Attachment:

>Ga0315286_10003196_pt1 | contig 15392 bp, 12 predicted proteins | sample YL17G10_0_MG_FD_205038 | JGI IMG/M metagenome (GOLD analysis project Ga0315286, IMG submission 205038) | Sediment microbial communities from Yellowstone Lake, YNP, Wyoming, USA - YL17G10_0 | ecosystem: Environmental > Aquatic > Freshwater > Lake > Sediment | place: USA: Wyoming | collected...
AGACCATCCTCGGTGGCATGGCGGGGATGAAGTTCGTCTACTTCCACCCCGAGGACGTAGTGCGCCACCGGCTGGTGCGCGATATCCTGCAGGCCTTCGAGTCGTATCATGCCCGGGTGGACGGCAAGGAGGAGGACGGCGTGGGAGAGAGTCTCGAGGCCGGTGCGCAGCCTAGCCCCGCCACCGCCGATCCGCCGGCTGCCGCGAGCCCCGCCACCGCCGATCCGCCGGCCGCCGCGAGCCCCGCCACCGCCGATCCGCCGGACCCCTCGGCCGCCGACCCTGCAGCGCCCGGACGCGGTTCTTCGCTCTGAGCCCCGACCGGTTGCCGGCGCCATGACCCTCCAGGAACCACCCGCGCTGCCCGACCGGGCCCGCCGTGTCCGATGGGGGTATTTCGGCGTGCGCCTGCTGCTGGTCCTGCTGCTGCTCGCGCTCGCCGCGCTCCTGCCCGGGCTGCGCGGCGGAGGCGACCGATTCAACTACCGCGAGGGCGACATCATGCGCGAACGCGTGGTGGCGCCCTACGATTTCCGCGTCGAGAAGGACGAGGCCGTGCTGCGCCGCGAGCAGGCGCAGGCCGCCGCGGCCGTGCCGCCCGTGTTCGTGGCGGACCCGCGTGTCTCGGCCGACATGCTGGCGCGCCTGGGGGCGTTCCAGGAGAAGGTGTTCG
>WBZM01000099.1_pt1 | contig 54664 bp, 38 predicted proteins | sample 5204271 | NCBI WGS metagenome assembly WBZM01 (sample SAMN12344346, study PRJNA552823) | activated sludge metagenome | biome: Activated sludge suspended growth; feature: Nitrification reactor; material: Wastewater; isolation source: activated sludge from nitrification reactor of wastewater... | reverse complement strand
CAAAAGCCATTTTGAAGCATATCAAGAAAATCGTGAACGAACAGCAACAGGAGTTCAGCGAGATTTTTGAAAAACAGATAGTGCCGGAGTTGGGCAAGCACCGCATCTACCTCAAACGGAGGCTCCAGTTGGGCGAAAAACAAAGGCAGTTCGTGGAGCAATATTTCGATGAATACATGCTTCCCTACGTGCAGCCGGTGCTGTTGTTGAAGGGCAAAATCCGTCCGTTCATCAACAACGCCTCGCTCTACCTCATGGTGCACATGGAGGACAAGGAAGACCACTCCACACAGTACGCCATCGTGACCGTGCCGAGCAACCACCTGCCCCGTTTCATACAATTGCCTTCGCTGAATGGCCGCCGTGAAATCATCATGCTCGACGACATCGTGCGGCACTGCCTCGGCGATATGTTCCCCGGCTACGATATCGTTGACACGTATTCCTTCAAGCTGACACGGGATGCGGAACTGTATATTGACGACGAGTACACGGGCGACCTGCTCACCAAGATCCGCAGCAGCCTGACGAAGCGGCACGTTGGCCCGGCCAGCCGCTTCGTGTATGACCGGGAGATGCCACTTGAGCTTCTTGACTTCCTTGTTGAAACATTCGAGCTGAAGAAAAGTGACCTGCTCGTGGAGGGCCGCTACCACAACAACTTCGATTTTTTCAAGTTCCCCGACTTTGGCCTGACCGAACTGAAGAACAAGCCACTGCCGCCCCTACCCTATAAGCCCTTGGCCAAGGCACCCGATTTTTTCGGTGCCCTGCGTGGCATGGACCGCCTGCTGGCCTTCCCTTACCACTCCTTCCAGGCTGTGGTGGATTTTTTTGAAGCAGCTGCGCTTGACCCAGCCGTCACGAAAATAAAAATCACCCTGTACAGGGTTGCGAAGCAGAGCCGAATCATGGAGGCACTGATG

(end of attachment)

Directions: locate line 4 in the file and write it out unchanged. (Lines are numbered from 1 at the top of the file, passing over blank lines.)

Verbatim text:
CAAAAGCCATTTTGAAGCATATCAAGAAAATCGTGAACGAACAGCAACAGGAGTTCAGCGAGATTTTTGAAAAACAGATAGTGCCGGAGTTGGGCAAGCACCGCATCTACCTCAAACGGAGGCTCCAGTTGGGCGAAAAACAAAGGCAGTTCGTGGAGCAATATTTCGATGAATACATGCTTCCCTACGTGCAGCCGGTGCTGTTGTTGAAGGGCAAAATCCGTCCGTTCATCAACAACGCCTCGCTCTACCTCATGGTGCACATGGAGGACAAGGAAGACCACTCCACACAGTACGCCATCGTGACCGTGCCGAGCAACCACCTGCCCCGTTTCATACAATTGCCTTCGCTGAATGGCCGCCGTGAAATCATCATGCTCGACGACATCGTGCGGCACTGCCTCGGCGATATGTTCCCCGGCTACGATATCGTTGACACGTATTCCTTCAAGCTGACACGGGATGCGGAACTGTATATTGACGACGAGTACACGGGCGACCTGCTCACCAAGATCCGCAGCAGCCTGACGAAGCGGCACGTTGGCCCGGCCAGCCGCTTCGTGTATGACCGGGAGATGCCACTTGAGCTTCTTGACTTCCTTGTTGAAACATTCGAGCTGAAGAAAAGTGACCTGCTCGTGGAGGGCCGCTACCACAACAACTTCGATTTTTTCAAGTTCCCCGACTTTGGCCTGACCGAACTGAAGAACAAGCCACTGCCGCCCCTACCCTATAAGCCCTTGGCCAAGGCACCCGATTTTTTCGGTGCCCTGCGTGGCATGGACCGCCTGCTGGCCTTCCCTTACCACTCCTTCCAGGCTGTGGTGGATTTTTTTGAAGCAGCTGCGCTTGACCCAGCCGTCACGAAAATAAAAATCACCCTGTACAGGGTTGCGAAGCAGAGCCGAATCATGGAGGCACTGATG